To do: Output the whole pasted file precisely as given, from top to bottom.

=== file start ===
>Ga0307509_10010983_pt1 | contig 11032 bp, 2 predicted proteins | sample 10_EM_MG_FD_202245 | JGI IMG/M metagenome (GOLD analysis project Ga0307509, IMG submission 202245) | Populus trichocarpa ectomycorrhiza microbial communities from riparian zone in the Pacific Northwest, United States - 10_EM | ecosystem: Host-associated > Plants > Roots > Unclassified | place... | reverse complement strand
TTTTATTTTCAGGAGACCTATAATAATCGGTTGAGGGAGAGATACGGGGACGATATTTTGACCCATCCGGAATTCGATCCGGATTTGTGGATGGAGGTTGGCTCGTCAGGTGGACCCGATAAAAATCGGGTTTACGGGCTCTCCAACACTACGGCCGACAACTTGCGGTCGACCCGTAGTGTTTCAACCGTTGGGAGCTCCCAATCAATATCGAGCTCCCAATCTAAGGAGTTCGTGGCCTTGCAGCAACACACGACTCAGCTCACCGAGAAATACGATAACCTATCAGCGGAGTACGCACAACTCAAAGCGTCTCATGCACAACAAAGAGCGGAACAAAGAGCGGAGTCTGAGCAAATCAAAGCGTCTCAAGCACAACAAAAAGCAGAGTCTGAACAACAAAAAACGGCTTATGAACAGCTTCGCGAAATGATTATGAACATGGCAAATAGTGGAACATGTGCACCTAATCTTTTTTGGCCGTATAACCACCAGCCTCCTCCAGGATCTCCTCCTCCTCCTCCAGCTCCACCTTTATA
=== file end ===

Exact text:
>Ga0307509_10010983_pt1 | contig 11032 bp, 2 predicted proteins | sample 10_EM_MG_FD_202245 | JGI IMG/M metagenome (GOLD analysis project Ga0307509, IMG submission 202245) | Populus trichocarpa ectomycorrhiza microbial communities from riparian zone in the Pacific Northwest, United States - 10_EM | ecosystem: Host-associated > Plants > Roots > Unclassified | place... | reverse complement strand
TTTTATTTTCAGGAGACCTATAATAATCGGTTGAGGGAGAGATACGGGGACGATATTTTGACCCATCCGGAATTCGATCCGGATTTGTGGATGGAGGTTGGCTCGTCAGGTGGACCCGATAAAAATCGGGTTTACGGGCTCTCCAACACTACGGCCGACAACTTGCGGTCGACCCGTAGTGTTTCAACCGTTGGGAGCTCCCAATCAATATCGAGCTCCCAATCTAAGGAGTTCGTGGCCTTGCAGCAACACACGACTCAGCTCACCGAGAAATACGATAACCTATCAGCGGAGTACGCACAACTCAAAGCGTCTCATGCACAACAAAGAGCGGAACAAAGAGCGGAGTCTGAGCAAATCAAAGCGTCTCAAGCACAACAAAAAGCAGAGTCTGAACAACAAAAAACGGCTTATGAACAGCTTCGCGAAATGATTATGAACATGGCAAATAGTGGAACATGTGCACCTAATCTTTTTTGGCCGTATAACCACCAGCCTCCTCCAGGATCTCCTCCTCCTCCTCCAGCTCCACCTTTATA